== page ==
The Cyclones desperately needed someone to step up alongside Joens, and Lexi Donarski answered the call on this night, knocking down four 3-pointers on her way to tallying 14 points.
“(Donarski)’s really becoming one of those kids that you count on every single game,” Fennelly said. “She’s gonna guard someone really good and she’s gonna a score… I joke with you guys all time about people talk about a two way player. I thought that’s what you’re supposed to be in basketball, but she certainly is one of those and changes the game on both ends of the floor for us.”
Iowa State needs Emily Ryan to play like one of the best point guards in college basketball, and she did that against the Wildcats, tallying 14 points, eight assists, and 11 rebounds.
Denae Fritz scored a career-high 14 points, snagged seven rebounds and blocked three shots. They’ll need more performances like this from Fritz in order to recoup some of the lost production.
Joens, hot start or not, is going to get hers. She rallied from her poor first quarter to score 14 points and grab nine rebounds. She shot just 5-of-15 from the field and 3-of-11 from 3-point range, but that’s not shocking considering the increased level of attention.
This team is going to go as far as its star trio can carry them, and that’s why going back to square one with this team might not be such a bad thing on some level.
Square one for this team means getting back to playing like a team that was in the running for the Big 12 title until the final days last season, nearly won the Big 12 tournament then won two games in the NCAA Tournament. It means utilizing the roster most people expected to return just without the 6-foot-6 future pro that fell into the program’s lap courtesy of a transfer from an NAIA school.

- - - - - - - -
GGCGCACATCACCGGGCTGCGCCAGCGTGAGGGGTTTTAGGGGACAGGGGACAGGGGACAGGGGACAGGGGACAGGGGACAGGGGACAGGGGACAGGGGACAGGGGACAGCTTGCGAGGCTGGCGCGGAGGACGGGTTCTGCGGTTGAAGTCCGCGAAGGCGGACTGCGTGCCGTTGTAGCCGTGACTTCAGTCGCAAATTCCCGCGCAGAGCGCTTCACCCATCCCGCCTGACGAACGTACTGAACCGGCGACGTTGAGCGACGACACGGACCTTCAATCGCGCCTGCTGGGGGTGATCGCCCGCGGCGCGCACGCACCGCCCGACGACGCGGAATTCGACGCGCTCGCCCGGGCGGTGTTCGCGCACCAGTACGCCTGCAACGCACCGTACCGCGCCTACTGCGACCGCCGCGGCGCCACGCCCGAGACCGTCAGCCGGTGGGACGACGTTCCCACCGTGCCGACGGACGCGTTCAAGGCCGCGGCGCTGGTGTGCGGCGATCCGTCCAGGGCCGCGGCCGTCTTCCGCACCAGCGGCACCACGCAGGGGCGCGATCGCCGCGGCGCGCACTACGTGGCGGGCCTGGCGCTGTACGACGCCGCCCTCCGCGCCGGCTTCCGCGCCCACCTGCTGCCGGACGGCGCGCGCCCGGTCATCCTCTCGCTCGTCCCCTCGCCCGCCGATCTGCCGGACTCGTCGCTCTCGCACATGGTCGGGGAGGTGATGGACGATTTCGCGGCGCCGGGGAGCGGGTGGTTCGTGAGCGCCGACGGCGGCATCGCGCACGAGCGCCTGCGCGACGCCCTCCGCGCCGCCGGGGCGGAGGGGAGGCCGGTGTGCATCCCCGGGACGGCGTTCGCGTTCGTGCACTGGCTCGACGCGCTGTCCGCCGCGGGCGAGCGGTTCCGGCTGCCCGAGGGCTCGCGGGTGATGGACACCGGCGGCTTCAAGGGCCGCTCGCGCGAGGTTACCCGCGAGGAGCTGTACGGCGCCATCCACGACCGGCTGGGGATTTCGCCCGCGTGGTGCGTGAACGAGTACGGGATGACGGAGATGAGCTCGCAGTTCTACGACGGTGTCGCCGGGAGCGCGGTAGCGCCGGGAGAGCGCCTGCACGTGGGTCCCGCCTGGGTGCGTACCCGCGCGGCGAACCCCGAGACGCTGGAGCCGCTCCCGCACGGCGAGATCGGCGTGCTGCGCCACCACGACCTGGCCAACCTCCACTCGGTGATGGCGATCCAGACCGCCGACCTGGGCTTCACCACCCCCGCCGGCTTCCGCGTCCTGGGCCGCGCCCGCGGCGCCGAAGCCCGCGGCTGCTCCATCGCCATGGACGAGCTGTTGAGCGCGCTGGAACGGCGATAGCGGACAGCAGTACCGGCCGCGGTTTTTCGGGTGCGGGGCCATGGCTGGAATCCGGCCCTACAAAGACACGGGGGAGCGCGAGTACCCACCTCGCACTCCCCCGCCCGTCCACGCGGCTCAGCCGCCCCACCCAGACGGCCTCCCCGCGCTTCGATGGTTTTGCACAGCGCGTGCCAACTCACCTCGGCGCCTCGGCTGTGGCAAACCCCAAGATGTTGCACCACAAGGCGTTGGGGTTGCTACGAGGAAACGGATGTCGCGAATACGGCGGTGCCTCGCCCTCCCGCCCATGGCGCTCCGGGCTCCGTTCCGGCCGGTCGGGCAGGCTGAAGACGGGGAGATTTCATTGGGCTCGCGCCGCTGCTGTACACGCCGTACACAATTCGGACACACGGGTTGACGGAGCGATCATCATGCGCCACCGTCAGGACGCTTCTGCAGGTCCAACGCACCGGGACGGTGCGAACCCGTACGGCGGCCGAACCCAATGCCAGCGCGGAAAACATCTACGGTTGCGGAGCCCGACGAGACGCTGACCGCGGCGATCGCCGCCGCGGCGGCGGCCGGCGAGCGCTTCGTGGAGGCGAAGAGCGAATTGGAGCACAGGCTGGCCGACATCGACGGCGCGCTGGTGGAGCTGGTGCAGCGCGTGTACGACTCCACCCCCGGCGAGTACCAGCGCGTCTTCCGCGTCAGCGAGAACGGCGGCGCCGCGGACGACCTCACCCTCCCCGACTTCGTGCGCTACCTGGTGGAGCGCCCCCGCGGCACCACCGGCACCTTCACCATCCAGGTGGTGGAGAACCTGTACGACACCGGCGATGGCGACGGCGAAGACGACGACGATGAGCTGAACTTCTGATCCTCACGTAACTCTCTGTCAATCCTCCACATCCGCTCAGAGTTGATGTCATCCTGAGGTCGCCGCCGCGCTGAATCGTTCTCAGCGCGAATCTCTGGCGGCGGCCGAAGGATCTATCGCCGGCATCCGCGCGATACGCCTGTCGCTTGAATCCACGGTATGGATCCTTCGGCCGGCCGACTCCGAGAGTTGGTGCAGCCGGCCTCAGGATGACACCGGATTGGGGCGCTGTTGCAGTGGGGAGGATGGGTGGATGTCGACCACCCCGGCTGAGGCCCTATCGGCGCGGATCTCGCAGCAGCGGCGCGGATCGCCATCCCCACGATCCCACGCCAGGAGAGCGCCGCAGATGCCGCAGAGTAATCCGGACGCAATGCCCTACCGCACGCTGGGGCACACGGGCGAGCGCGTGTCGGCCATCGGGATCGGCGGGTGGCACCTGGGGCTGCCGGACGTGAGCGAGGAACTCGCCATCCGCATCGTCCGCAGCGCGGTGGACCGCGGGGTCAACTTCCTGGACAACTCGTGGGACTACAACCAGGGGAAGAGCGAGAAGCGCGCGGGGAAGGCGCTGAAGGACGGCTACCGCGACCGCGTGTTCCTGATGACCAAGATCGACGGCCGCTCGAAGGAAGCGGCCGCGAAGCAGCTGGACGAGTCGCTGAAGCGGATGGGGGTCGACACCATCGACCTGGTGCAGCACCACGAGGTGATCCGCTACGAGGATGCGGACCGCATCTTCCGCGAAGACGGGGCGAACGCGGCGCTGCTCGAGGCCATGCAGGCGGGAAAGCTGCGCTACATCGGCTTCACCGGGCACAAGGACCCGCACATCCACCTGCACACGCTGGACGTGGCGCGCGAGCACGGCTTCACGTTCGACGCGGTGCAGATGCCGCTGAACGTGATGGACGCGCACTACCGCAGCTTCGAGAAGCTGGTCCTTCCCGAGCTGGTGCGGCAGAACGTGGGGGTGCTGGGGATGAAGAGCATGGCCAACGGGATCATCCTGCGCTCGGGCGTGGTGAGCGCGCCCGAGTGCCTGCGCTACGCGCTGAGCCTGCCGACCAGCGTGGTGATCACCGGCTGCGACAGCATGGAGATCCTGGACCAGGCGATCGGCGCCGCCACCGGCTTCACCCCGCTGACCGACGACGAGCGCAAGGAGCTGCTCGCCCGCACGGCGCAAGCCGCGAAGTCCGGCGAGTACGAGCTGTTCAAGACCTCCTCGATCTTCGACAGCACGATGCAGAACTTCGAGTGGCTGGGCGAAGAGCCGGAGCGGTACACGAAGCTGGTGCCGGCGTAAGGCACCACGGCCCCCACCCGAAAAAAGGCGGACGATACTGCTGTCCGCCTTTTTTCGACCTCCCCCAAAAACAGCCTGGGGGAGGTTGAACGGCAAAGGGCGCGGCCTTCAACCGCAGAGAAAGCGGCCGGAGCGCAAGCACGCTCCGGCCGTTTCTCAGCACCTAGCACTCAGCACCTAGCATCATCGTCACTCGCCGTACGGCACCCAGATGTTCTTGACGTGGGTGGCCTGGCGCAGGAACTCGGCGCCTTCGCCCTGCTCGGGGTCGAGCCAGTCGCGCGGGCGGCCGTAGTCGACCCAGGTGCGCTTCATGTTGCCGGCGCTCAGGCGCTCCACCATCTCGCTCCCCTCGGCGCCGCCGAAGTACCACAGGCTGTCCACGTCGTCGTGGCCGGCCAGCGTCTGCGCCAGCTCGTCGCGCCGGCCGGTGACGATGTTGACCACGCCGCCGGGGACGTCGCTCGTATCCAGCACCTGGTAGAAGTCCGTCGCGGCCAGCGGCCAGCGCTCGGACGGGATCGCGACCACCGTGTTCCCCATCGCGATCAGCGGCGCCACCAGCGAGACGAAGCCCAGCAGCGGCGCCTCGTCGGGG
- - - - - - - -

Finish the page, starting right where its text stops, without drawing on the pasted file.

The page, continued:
The Cyclones are going to have to get back to the basics of the ‘Iowa State Way.’
They’re going to have to get back to the running and gunning, high-powered 3-point shooting style of play that has made this program a fan favorite since Fennelly’s arrival in Ames.
“Our whole system from the summer on was built in a certain way,” Fennelly said. “Now, the system is reverted back, which is fine, but that’s going to take some time. If you play hard and and do the things that we did tonight, see the ball go in the basket a little bit, I think their confidence will come back.”
All of this is going to be a process for Fennelly, his staff and this team. Everyone got awfully used to having that safety blanket in the paint who can score and dominate any team on the schedule.
There are going to be bumps in the road, and one of them very well could come on Sunday when Iowa State travels to Austin to take on perennial Big 12 power Texas. Do not let that phase you into thinking this team isn’t capable of competing for the Big 12 regular season title.
This team, by and large, has already proven they’re capable of hanging in the race. They’re just having to re-learn the way they played that carried them there.
“The success that group had last year, a lot of that is still in the room,” Fennelly said. “We’ve got to play that way and adjust and hopefully every day, we’ll get a little bit better. We’ll have to show a lot more film from last year than this year.”